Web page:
Lost profits damages must be reasonable

Lost profits damages must be reasonable

Warsaw Orthopedic, Inc. v. NuVasive, Inc.

Lost profits proved elusive in this 2015 patent infringement case. At trial, the jury awarded the plaintiff $101 million for “lost profit damages (with royalty remainder)” in connection with the defendant’s infringement of two patents. 
But on appeal, while the U.S. Court of Appeals for the Federal Circuit upheld the district court’s finding of infringement, it held that the plaintiff wasn’t entitled to recover lost profits damages.
And, though the plaintiff was entitled to a reasonable royalty, the verdict failed to indicate the portions of the award attributable to lost profits and royalties. 

Plaintiff’s business model

The litigation focused on two patents, one related to oversized spinal implants and the other related to methods and devices for retracting tissue in minimally invasive spinal surgery. The plaintiff owned both patents but didn’t “practice” the patented technologies. Instead, the plaintiff licensed them to two related companies: Medtronic Sofamor Danek Deggendorf, GmBH (Deggendorf) and Medtronic Puerto Rico Operations Co. (MPROC). Those companies manufactured the patented products and sold them to a third related company, Medtronic Sofamor Danek USA, Inc. (MSD).
The plaintiff accused the defendant of violating its patents, causing the plaintiff and its subsidiaries to lose sales. The plaintiff sought lost profits based on three patent-related income sources:
  1. Sales of fixations (rods and screws used to hold implants and vertebrae in place) to MSD,
  2. Royalty payments from Deggendorf and MPROC, and
  3. True-up payments pursuant to an intercompany transfer pricing agreement.
The appellate court found that the plaintiff wasn’t entitled to recover lost profits based on any of the three income sources.

Fixation sales

MSD packaged the patented products and fixations together into medical kits, which it sold to hospitals and surgeons. The plaintiff claimed that the infringement caused MSD to lose medical kit sales, which in turn caused the plaintiff to lose nearly $28 million in fixation sales.
The plaintiff argued that fixation sales were convoyed sales — that is, sales of unpatented products that are closely related to a patented product. Lost profits are available for these products if they’re functionally related to a patented product and not merely packaged together for “convenience or business advantage.” In this case, the plaintiff failed to prove a functional relationship. It didn’t, for example, show that the fixations wouldn’t work well in surgeries that didn’t involve the patented products.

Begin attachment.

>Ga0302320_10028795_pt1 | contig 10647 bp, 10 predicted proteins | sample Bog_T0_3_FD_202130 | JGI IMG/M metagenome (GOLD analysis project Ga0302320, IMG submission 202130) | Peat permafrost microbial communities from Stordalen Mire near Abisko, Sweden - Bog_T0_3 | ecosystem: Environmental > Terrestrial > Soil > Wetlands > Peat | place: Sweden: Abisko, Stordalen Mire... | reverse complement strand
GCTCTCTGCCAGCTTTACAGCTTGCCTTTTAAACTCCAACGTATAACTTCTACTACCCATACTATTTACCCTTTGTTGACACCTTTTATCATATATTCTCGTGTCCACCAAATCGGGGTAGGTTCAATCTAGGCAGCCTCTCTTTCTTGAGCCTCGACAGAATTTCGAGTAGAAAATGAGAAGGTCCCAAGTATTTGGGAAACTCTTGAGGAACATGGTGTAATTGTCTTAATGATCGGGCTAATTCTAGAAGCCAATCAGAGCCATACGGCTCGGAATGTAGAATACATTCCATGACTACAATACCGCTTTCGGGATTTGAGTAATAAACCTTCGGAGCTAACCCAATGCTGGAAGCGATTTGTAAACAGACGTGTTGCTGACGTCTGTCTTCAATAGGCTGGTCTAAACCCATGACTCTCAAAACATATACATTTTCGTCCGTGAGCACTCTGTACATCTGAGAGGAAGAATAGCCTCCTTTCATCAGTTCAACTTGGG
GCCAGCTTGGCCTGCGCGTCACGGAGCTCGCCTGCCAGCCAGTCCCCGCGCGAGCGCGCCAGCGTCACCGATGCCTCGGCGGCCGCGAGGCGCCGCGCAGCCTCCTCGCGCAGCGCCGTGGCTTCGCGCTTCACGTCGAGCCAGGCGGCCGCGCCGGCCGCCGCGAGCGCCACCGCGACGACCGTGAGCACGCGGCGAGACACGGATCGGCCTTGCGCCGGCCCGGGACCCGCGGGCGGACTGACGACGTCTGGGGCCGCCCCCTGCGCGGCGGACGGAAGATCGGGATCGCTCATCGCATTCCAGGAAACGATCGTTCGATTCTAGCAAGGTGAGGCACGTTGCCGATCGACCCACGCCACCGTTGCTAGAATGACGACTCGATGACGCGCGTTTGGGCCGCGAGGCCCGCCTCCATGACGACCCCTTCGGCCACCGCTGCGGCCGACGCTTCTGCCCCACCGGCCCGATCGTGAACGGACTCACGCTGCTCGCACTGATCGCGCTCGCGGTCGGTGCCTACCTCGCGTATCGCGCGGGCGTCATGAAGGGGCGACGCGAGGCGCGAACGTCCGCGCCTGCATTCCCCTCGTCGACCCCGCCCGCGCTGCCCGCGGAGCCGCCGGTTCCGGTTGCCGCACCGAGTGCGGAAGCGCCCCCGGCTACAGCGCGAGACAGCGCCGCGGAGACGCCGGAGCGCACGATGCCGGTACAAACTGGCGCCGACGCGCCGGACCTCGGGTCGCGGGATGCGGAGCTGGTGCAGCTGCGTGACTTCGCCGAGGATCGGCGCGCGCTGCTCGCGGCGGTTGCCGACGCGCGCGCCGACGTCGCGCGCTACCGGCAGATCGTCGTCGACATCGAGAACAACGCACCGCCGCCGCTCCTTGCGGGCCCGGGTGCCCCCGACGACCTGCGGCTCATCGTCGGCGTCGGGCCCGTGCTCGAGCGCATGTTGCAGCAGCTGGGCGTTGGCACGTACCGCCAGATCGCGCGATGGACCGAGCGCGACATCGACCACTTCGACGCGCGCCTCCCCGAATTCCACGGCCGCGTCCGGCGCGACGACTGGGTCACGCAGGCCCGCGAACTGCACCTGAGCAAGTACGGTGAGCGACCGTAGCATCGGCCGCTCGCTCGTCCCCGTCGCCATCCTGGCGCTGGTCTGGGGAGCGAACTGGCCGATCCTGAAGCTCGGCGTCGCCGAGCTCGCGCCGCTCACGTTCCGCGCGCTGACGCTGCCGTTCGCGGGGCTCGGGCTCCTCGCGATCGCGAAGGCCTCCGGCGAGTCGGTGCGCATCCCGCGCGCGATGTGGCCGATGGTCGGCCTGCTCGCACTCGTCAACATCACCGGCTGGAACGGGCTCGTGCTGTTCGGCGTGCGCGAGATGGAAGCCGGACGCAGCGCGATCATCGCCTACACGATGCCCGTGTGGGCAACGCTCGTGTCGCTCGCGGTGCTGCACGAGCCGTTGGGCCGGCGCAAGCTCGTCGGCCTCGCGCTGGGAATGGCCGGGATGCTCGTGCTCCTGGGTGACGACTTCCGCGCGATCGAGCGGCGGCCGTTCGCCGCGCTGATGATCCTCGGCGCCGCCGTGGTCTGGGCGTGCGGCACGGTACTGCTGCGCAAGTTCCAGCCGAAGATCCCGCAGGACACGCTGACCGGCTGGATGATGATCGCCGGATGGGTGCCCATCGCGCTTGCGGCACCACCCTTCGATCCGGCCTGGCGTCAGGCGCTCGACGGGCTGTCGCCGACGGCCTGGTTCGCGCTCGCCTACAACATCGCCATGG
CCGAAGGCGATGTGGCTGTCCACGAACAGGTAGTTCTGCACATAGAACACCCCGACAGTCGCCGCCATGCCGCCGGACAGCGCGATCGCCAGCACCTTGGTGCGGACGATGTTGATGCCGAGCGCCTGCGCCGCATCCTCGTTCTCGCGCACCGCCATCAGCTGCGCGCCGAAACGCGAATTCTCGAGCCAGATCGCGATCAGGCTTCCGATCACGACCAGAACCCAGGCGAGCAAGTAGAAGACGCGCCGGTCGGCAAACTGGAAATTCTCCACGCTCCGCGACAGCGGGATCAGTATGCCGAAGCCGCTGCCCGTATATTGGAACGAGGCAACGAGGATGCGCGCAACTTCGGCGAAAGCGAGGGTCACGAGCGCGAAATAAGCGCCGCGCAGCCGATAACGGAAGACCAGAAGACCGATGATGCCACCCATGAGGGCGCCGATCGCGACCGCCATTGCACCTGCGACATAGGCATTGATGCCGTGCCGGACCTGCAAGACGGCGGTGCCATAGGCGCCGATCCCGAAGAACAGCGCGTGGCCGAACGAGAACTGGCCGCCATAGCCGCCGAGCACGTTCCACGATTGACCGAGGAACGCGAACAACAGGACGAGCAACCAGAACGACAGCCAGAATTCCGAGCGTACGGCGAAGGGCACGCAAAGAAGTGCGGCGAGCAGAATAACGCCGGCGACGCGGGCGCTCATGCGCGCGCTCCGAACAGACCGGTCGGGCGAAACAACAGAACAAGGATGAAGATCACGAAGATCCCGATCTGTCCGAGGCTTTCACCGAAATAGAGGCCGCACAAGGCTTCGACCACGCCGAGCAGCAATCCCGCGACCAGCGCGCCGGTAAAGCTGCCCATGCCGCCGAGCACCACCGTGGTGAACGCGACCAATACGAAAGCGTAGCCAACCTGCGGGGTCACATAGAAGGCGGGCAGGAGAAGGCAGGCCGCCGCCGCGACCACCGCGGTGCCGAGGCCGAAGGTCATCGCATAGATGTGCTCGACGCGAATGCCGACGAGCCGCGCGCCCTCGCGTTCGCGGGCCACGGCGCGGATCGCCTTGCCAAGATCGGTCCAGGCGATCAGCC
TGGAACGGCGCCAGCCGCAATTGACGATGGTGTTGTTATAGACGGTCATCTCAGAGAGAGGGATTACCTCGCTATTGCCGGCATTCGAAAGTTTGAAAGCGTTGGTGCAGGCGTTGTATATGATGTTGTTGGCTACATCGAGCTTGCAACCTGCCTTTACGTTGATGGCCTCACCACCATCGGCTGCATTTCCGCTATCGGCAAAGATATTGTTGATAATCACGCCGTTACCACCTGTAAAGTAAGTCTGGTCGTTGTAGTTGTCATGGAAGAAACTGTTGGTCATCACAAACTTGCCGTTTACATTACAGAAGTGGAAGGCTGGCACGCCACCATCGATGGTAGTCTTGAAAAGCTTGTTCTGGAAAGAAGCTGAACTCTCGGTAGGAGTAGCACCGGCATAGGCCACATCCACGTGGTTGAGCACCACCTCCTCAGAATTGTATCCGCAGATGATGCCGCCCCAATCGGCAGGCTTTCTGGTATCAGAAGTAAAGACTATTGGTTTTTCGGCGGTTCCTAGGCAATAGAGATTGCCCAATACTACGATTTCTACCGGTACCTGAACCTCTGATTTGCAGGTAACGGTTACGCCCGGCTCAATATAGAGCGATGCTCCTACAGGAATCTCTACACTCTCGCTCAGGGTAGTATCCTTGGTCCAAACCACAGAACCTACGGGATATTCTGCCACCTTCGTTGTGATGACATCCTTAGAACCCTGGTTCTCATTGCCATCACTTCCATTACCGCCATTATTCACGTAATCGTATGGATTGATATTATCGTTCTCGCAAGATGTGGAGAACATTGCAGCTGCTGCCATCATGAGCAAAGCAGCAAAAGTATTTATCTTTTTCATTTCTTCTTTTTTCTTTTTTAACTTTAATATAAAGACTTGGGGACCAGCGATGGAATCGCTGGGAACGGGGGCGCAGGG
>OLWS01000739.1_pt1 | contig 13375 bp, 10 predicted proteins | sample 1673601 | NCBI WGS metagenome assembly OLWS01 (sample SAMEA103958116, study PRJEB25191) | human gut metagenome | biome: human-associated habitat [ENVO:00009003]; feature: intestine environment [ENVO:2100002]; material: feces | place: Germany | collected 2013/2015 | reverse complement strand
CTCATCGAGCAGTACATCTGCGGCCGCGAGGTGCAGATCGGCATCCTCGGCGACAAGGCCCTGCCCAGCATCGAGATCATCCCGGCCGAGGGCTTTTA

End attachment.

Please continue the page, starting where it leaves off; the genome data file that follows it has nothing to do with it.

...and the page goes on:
Payments from related companies

The plaintiff claimed the infringement caused Deggendorf and MPROC to lose sales, which in turn reduced the plaintiff’s royalty payments from the related companies.
Although a patentee isn’t entitled to recover a related company’s lost profits, the plaintiff argued that it wasn’t seeking to recover Deggendorf and MPROC’s damages. Rather, it was asking for royalty payments it would have received but for the infringement.
The court rejected this argument. It explained, “We have long recognized that the lost profits must come from . . . lost sales of a product or service the patentee itself was selling.”

True-up payments

Throughout the year, the plaintiff engaged in various transactions with its related companies that didn’t necessarily reflect fair market value. Under the companies’ transfer pricing agreement, they made “true-up” payments at the end of the year to compensate each other for the fair market value of previously exchanged items. For example, MSD would remit back to the plaintiff 95% of its profits on sales of patented technologies.
The plaintiff argued that its lost true-up payments should be recoverable as lost profits. The court disagreed, finding that the plaintiff failed to show what portion of the true-up payments was attributable to payments for sales of patented products as opposed to payments for unrelated transactions.

Reasonable royalty

The court’s rejection of lost profits didn’t mean the plaintiff was precluded from recovery altogether. The plaintiff was entitled to reasonable royalty damages and the court ordered a new trial to determine an appropriate amount.